FIS is launching a financial inclusion lab in Bengaluru, India, to develop methods for tapping into the vast underbanked population of the country.
The lab, which is FIS’ seventh so far and the first in India, would help the banking products and services company collaborate with businesses, government and nonprofit organizations to develop and test solutions for improving financial inclusion in the country.
As of 2014, India was home to 21 percent of the world’s unbanked population, with a low bank account penetration of 53 percent. On top of which, only 15 percent of adults in the country reported using bank accounts to make or receive payments, according to the World Bank.
FIS’ inclusion lab, with its educational and research efforts, would focus on understanding that wide gap lurking between the dense mobile network access in the country and poor bank services penetration.
Using data interactive tools, the lab plans on developing kiosk-based applications as its first project to improve financial literacy among the student population across the country, according to a press release.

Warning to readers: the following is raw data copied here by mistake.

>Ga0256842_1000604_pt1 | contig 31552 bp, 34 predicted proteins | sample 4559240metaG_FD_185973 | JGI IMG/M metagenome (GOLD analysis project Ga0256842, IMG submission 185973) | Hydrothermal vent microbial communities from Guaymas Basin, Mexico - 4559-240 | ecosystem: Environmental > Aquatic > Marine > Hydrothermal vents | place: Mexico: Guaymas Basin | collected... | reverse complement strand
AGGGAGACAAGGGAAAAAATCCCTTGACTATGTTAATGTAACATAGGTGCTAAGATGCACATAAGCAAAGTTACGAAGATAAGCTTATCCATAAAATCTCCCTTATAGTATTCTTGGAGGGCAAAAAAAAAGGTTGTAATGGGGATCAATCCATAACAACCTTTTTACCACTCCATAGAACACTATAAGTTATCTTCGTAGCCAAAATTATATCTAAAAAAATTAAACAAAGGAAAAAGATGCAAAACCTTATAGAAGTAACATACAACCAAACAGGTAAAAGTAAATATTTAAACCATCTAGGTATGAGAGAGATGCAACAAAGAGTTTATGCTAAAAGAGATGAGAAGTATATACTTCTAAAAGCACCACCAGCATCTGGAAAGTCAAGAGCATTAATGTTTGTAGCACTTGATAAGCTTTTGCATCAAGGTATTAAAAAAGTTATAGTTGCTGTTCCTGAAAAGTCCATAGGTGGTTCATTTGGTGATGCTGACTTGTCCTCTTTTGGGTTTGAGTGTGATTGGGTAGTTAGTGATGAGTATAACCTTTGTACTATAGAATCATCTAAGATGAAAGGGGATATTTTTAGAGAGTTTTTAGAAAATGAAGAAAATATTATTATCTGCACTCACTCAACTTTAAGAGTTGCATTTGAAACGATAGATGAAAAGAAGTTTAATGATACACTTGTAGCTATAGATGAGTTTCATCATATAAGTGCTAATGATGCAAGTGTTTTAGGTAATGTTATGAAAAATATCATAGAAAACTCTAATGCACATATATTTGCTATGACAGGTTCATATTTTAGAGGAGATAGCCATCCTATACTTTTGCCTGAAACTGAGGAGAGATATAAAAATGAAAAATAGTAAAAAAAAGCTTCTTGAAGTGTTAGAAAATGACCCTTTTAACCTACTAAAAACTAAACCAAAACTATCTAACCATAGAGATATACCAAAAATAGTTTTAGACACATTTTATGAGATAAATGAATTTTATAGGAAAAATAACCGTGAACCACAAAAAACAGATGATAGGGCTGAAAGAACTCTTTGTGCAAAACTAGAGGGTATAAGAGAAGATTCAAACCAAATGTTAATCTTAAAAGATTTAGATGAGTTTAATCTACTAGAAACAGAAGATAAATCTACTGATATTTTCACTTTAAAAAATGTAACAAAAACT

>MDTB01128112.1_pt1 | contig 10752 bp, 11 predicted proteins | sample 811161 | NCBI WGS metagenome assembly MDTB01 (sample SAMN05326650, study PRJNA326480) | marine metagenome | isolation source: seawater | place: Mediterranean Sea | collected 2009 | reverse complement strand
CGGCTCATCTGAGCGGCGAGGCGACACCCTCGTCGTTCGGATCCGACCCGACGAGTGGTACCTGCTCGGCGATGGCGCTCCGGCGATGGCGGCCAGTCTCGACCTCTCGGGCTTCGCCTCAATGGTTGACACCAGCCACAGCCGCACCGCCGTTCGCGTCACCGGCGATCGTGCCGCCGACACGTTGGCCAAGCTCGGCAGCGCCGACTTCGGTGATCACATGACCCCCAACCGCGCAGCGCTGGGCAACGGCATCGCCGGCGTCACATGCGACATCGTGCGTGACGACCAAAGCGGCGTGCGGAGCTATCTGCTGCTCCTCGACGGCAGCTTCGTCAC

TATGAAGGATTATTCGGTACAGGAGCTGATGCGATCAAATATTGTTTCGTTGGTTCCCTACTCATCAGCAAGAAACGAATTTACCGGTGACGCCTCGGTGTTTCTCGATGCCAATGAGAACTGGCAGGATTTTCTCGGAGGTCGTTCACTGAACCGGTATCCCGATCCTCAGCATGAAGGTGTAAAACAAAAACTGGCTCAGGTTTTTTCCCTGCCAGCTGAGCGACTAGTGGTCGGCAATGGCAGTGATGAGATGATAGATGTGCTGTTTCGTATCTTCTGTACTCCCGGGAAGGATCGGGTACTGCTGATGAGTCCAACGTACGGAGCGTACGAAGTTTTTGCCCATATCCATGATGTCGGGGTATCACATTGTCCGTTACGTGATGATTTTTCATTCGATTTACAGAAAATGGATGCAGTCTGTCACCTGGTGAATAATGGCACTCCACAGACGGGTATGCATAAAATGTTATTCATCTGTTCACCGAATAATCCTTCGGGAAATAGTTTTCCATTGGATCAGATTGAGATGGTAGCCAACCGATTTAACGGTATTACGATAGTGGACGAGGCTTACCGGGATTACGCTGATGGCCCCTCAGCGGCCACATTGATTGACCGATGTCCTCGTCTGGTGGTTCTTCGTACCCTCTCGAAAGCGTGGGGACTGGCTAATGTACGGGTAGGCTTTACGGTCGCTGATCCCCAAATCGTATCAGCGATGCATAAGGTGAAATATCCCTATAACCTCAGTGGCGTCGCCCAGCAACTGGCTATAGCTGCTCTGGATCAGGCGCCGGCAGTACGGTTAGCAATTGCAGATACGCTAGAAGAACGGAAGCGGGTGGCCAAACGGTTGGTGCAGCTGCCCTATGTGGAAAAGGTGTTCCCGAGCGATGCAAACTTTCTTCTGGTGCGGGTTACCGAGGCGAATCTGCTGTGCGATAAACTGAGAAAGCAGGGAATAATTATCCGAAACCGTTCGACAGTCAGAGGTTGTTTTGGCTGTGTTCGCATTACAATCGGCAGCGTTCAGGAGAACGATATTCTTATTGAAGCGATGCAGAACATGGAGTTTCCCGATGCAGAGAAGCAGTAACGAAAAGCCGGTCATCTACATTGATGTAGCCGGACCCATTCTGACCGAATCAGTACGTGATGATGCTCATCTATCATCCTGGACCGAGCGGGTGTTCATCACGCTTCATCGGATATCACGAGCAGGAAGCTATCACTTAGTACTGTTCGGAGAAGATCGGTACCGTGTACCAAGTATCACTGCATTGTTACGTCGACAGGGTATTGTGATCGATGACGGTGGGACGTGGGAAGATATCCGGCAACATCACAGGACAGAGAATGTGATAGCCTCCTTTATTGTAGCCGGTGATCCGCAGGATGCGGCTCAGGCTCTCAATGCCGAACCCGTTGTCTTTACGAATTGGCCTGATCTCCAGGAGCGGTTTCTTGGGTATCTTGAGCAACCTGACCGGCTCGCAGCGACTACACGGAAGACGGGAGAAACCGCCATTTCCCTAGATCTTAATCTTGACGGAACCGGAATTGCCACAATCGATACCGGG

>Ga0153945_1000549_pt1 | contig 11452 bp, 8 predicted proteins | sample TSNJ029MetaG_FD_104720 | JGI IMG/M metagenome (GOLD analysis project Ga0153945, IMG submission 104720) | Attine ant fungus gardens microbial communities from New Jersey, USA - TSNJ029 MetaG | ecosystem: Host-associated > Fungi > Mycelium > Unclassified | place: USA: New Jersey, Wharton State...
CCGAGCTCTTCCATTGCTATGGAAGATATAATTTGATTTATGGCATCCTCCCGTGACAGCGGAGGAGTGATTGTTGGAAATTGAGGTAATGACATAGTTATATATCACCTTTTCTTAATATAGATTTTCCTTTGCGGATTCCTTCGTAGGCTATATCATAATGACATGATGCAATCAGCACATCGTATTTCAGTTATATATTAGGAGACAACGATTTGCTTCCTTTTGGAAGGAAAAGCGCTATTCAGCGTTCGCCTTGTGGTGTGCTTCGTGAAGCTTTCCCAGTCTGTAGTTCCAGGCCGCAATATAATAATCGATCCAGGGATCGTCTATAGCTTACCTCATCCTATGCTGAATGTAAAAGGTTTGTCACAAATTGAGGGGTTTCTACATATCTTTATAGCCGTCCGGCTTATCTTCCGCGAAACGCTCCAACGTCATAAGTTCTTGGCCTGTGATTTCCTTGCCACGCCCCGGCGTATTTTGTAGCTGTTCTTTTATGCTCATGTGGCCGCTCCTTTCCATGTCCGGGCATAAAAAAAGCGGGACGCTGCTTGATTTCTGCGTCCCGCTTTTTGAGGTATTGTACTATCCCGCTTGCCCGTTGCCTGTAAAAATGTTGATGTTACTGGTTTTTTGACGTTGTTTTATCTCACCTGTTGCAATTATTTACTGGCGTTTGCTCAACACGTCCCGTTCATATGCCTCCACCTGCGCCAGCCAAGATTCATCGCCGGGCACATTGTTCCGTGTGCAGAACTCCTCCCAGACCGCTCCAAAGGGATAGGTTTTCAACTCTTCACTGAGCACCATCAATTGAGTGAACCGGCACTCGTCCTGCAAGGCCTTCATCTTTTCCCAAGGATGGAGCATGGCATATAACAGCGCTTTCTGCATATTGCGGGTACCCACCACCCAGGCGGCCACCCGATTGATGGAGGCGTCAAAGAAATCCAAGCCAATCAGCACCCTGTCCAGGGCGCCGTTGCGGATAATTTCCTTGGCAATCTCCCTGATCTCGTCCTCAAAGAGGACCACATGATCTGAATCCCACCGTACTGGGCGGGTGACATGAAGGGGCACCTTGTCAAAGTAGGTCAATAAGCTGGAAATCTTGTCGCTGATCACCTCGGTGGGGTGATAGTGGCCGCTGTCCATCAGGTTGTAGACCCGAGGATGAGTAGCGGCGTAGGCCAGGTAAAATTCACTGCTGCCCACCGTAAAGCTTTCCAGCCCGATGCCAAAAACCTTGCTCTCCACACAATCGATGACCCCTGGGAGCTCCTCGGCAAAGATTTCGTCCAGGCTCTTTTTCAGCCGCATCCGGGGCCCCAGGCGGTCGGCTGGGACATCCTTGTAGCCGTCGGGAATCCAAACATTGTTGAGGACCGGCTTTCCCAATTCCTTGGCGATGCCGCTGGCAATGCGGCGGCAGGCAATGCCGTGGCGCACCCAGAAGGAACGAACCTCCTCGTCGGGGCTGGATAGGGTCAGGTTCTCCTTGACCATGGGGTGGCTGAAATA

It wasn’t until last week that the Indian government took one of its first major steps toward improving financial inclusion in rural areas.
To improve access to banking services, the government approved 11 companies, including three telecom giants and Alibaba-backed Paytm, to build “payment banks,” which would provide services such as money transfer, savings accounts, debit cards and online banking except for providing loans or credit line to customers.
The government approval aligns with the launch of FIS’ lab, which the company plans to use in building solutions to remove roadblocks clogging the banking industry in the country.
“FIS’ Financial Inclusion Lab will provide a platform for knowledge-sharing and enabling high-impact sustainability programs that can be utilized by banks and other financial institutions in the future,” said Raja Gopalakrishnan, FIS executive vice president of global financial institutions.
One of the major financial inclusion roadblocks, which fits right under the lab’s research scope, is the problem of dormant accounts in the cash-driven country’s banking industry.
After the Indian government launched a comprehensive financial inclusion scheme in August 2014 to encourage the unbanked population to open bank accounts, the banking industry saw a whopping 125 million new bank accounts added by January this year — a big jump from the less than 400 million registered bank accounts in the country censused in 2013, a World Bank report noted.
A key solution to this problem, as the PYMNTS Financial Inclusion Tracker found, is in the rapidly developing mobile payments market in the country, which is being backed by telecom operators powering 868.64 million mobile connections as of May 2015.